5 Tips to Professional Development & Career Advancement

life hacks

Professional development is critical to career advancements in the form of promotions, raises and new opportunities. A continuous quest to learn new skills and techniques is important, because it is through these new abilities that you will position yourself for offers of greater responsibilities and leadership tasks in the workplace. For example, since most advanced leadership positions come with profit and loss responsibility (if you’re in marketing), you would benefit greatly if you became familiar with financial forecasting and planning. Armed with some financial acumen, you may be able to manage an entire marketing campaign — not only in relation to leads and sales, but also in relation to the overall profitability of a project.

So, how does someone go about learning these new skills and developing professionally? Well, the default answer — and it’s usually a good one — is to visit your human resources officer and explore any professional development paths offered at your company. Certainly, this is a great place to look, but if access to this professional development knowledge were simple, everyone would be in charge — right? Additionally, what about smaller organizations in which HR departments are not as advanced or even available? Follow these suggestions for seeking out viable professional development opportunities and take matters into your own hands.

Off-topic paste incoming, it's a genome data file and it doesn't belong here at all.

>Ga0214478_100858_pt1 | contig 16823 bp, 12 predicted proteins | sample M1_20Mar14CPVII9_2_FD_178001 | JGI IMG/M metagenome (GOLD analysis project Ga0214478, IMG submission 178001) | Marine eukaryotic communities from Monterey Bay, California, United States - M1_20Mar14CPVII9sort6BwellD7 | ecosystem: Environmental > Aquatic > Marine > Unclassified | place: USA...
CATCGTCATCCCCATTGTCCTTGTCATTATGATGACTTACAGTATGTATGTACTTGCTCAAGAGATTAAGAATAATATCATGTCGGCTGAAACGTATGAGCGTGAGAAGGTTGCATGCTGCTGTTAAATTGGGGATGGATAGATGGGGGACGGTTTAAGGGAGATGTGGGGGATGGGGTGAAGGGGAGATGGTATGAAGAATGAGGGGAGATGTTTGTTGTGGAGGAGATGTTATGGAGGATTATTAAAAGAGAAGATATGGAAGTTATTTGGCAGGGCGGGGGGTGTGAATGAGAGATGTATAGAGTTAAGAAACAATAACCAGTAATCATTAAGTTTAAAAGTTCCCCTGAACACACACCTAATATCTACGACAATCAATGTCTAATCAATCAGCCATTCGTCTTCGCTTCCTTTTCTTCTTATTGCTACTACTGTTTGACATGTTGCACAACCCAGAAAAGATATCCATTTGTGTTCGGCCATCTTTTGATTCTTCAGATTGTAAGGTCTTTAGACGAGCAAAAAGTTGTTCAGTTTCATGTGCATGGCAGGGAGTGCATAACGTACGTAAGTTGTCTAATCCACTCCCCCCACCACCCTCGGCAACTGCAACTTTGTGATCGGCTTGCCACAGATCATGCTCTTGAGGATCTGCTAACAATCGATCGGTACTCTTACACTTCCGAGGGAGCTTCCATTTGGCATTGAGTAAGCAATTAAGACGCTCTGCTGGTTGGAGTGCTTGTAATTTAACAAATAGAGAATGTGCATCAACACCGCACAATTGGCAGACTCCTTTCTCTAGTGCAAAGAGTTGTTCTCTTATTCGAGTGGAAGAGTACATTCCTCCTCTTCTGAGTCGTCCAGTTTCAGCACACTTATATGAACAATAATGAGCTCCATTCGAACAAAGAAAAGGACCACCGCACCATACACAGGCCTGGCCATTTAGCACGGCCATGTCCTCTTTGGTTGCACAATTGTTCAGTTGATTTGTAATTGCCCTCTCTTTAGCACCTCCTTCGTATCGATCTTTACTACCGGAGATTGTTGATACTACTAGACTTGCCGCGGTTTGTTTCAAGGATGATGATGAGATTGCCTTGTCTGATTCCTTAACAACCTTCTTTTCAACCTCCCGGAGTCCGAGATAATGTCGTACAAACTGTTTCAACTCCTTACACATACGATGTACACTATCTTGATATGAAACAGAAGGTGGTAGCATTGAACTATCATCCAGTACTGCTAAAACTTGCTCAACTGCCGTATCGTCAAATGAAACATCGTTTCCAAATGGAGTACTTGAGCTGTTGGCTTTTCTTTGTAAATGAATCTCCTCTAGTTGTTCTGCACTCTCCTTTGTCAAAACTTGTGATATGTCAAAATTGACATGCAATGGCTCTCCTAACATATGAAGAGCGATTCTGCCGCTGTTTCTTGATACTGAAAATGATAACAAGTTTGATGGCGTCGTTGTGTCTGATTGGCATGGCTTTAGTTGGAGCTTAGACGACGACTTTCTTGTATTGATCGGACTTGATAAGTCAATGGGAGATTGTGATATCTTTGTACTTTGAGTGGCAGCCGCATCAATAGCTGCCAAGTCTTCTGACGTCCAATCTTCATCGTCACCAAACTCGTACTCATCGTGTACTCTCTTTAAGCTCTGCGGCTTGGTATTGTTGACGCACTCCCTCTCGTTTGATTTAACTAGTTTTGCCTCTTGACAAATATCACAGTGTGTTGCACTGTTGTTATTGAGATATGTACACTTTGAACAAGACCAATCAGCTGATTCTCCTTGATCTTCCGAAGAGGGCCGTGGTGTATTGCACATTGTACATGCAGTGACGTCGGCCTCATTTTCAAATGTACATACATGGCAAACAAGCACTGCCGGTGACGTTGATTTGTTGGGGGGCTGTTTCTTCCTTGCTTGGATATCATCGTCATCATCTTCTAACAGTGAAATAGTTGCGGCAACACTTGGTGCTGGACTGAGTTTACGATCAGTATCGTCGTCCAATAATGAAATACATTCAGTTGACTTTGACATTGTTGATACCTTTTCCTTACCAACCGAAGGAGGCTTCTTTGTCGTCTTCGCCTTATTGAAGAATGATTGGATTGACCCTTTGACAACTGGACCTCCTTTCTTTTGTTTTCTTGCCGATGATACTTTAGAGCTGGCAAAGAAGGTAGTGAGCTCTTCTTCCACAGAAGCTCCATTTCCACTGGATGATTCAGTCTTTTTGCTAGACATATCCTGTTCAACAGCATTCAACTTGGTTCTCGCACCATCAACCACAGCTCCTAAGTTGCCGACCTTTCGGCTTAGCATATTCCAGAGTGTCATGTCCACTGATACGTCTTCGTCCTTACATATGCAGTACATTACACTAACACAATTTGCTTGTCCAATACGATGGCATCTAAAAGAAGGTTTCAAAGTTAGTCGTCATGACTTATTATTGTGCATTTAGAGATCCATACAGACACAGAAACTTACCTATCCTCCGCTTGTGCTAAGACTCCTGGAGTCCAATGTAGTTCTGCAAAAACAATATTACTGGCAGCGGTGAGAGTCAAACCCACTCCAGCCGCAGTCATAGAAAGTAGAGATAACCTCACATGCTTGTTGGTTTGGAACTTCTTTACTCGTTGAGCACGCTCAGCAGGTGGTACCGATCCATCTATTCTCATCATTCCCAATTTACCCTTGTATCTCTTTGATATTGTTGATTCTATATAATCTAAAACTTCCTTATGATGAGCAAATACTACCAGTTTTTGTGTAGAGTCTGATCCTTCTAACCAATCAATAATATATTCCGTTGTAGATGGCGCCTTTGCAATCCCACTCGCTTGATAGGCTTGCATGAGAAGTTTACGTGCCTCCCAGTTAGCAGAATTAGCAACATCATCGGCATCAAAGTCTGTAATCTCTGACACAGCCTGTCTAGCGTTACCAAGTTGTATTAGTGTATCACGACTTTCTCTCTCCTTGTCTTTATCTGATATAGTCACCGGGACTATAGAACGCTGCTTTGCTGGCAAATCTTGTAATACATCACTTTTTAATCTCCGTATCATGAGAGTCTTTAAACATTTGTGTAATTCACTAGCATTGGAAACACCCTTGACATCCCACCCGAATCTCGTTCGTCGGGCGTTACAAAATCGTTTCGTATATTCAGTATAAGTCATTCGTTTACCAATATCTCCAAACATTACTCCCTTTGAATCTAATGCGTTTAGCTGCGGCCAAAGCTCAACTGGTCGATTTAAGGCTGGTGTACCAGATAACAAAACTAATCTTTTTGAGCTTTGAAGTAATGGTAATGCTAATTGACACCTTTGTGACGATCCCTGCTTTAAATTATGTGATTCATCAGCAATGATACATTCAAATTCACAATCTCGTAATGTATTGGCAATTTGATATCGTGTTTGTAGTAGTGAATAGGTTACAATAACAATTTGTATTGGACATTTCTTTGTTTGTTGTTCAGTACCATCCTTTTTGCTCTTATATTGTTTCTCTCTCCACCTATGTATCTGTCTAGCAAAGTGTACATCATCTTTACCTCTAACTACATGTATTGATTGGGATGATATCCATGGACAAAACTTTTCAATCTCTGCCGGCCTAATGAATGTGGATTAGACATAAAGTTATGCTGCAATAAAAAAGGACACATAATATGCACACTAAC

I. Business Networking Events

Before you rush out to sign up for all the big industry conferences and seminars, consider a look in your own backyard, as you will often find an array of networking and business development events. Local chamber of commerce functions, for instance, are great places to meet new contacts who can help expand your business horizons and knowledge base or provide prospective leads for your organization.

Special-interest venues, such as venture capital forums, provide opportunities to meet new people and foster new business knowledge and skills. These avenues are also far more convenient and may be more attractive to your employer than it would be to send you to the big out-of-town national workshop. If your organization has not suggested that you attend one of the bigger out-of-town deals, asking for a four-figure budget (registration, plane ticket, hotel, meals, etc.) may be met with some doubt, particularly if it seems like an excuse to party on the company’s dime rather than to build new relationships and business skills. Your organization may have a more flexible budget for the occasional luncheon and could be more receptive to you being away from the office for two hours than for two days.

Even if your employer will not front the bill for these events, they are affordable enough for an individual and can be well worth the investment. Of course, if some real professional development arises from these smaller local events, it may be easier to get the company to send you out to Las Vegas for a national session.

II. Hit the Books

Bookshelves are teeming with books and periodicals that can help your professional development. More often than not, you simply have to look to the New York Times’ best-seller list to find a handful of the most current business and professionally focused reading material to peruse. Another idea is to specifically identify an area you would like to work on and select a book that addresses that subject. Reading one book per month will greatly improve your knowledge and your professional skills. Many of these books are relatively easy reading, and don’t feel discouraged if some of the material is not immediately processing or if you are struggling to apply the new techniques at work. Situations will arise, weeks or months after reading the book, to trigger the knowledge.